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Cheetahs (Acinonyx jubatus) are a highly threatened species because of habitat loss, human conflict, and high prevalence of disease in captivity. An epidemic of feline infectious peritonitis and concern for spread of infectious disease resulted in decreased movement of cheetahs between U.S. zoological facilities for managed captive breeding. Identifying the true feline coronavirus (FCoV) infection status of cheetahs is challenging because of inconsistent correlation between seropositivity and fecal viral shedding. Because the pattern of fecal shedding of FCoV is unknown in cheetahs, this study aimed to assess the frequency of detectable fecal viral shedding in a 30-day period and to determine the most efficient fecal sampling strategy to identify cheetahs shedding FCoV. Fecal samples were collected from 16 cheetahs housed at seven zoological facilities for 30 to 46 consecutive days; the samples were evaluated for the presence of FCoV by reverse transcription-nested polymerase chain reaction (RT-nPCR). Forty-four percent (7/16) of cheetahs had detectable FCoV in feces, and the proportion of positive samples for individual animals ranged from 13 to 93%. Cheetahs shed virus persistently, intermittently, or rarely over 30–46 days. Fecal RT-nPCR results were used to calculate the probability of correctly identifying a cheetah known to shed virus given multiple hypothetical fecal collection schedules. The most efficient hypothetical fecal sample collection schedule was evaluation of five individual consecutive fecal samples, resulting in a 90% probability of identifying a known shedder. Demographic and management risk factors were not significantly associated (P ≤ 0.05) with fecal viral shedding. Because some cheetahs shed virus intermittently to rarely, fecal sampling schedules meant to identify all known shedders would be impractical with current tests and eradication of virus from the population unreasonable. Managing the captive population as endemically infected with FCoV may be a more feasible approach.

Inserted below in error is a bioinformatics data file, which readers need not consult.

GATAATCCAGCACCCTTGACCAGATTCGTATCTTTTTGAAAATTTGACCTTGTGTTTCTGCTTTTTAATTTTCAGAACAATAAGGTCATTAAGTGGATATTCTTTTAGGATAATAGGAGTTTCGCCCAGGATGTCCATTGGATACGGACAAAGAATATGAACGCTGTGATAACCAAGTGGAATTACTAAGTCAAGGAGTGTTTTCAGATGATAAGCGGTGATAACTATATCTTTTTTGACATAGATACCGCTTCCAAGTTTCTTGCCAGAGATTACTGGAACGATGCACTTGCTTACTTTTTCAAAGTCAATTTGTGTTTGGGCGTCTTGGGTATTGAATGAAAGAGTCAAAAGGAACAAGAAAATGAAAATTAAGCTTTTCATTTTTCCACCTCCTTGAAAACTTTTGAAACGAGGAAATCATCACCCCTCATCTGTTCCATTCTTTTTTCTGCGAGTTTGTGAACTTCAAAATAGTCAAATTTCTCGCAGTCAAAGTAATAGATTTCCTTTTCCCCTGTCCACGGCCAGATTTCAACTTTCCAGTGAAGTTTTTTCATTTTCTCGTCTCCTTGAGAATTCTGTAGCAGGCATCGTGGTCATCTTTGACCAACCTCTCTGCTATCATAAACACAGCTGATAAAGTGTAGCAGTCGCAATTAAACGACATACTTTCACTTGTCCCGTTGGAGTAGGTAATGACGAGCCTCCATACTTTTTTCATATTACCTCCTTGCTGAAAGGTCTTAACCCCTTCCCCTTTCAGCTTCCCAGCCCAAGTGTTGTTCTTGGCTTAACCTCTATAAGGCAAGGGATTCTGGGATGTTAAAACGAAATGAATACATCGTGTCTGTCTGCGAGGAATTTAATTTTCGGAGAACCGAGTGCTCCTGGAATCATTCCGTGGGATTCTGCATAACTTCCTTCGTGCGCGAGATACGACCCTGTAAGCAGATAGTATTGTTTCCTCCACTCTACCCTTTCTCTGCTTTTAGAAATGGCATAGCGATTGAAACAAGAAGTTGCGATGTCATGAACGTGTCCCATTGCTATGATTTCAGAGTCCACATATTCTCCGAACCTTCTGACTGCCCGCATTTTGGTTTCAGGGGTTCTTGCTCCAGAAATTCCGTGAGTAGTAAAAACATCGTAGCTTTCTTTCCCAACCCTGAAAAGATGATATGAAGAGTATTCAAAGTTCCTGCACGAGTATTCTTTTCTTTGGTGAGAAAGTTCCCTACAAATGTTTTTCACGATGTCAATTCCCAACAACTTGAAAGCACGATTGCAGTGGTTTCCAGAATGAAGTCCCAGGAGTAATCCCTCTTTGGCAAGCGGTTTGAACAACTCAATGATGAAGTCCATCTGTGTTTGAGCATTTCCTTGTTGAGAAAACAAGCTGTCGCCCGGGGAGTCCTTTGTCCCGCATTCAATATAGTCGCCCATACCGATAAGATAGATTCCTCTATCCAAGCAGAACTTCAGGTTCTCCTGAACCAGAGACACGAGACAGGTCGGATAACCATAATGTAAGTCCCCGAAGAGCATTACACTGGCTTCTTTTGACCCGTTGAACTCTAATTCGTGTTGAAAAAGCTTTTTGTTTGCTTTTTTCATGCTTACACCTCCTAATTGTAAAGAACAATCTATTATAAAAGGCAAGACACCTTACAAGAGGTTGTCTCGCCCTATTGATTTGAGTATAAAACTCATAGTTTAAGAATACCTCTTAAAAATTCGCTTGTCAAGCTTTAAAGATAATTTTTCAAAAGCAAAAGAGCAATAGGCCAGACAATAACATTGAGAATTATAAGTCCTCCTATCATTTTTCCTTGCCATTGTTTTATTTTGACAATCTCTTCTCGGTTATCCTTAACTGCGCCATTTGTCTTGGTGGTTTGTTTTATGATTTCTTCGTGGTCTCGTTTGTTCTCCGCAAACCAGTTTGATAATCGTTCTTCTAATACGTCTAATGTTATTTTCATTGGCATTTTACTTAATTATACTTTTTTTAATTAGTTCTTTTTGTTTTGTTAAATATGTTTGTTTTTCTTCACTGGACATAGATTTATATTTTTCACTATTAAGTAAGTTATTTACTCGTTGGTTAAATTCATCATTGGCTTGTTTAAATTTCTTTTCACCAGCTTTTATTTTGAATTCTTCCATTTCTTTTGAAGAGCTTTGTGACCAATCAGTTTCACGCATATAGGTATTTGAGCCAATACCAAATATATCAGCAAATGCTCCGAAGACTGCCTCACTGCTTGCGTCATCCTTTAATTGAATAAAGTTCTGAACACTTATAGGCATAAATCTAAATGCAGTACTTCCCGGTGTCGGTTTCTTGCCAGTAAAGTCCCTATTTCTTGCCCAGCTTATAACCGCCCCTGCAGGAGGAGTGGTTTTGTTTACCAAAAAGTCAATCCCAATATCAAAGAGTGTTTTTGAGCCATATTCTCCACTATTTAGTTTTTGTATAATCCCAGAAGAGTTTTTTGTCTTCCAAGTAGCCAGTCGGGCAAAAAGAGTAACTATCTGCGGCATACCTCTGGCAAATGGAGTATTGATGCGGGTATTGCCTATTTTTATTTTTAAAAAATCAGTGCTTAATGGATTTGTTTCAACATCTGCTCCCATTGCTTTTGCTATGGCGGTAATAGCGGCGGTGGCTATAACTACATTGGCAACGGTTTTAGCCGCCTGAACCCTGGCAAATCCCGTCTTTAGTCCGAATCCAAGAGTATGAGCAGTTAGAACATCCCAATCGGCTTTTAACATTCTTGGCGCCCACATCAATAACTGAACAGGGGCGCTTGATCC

Cheetahs (Acinonyx jubatus) are globally endangered, and the African subspecies is listed as vulnerable by the International Union for Conservation of Nature and as threatened by the Convention on the International Trade in Endangered Species-Appendix I.4 Estimates of the number of cheetahs remaining in the wild range from 10,000 to 12,000 in Africa, with the majority in Namibia. The wild population is threatened because of habitat loss, poaching, and conflicts with humans.23,24 To combat decline in numbers and enhance genetic diversity, reproduction of the captive cheetah population in the United States is intensively managed by the American Zoo and Aquarium Association (AZA) Cheetah Species Survival Plan (SSP). Management practices include cohousing and movement of animals between zoological facilities for breeding, practices that also provide opportunity for disease transmission. Despite concerted efforts, the captive cheetah population is not self-sustaining.22 In the AZA Cheetah SSP population, deaths outnumber births because of poor fertility and a high prevalence of diseases, such as chronic gastritis associated with Helicobacter sp., amyloidosis, glomerulosclerosis, and veno-occlusive disease.21,27,41 Cheetahs are also susceptible to infection with feline coronavirus (FCoV), and infection is often subclinical or causes transient mild enteritis or diarrhea.2,68,27 Feline infectious peritonitis virus (FIPV), a mutated and deadly variant of feline enteric coronavirus (FECV), was the cause of an epidemic in a cheetah breeding facility, with high morbidity and mortality.6,36 This epidemic, combined with widespread serologic evidence of FCoV exposure in the AZA Cheetah SSP population, resulted in the restriction of movement of seropositive cheetahs to prevent the spread of infection and increased risk of disease.7 Implementation of this prevention strategy restricted movement of seropositive cheetahs between facilities, thereby preventing pairing of some breeding animals used to maintain genetic diversity.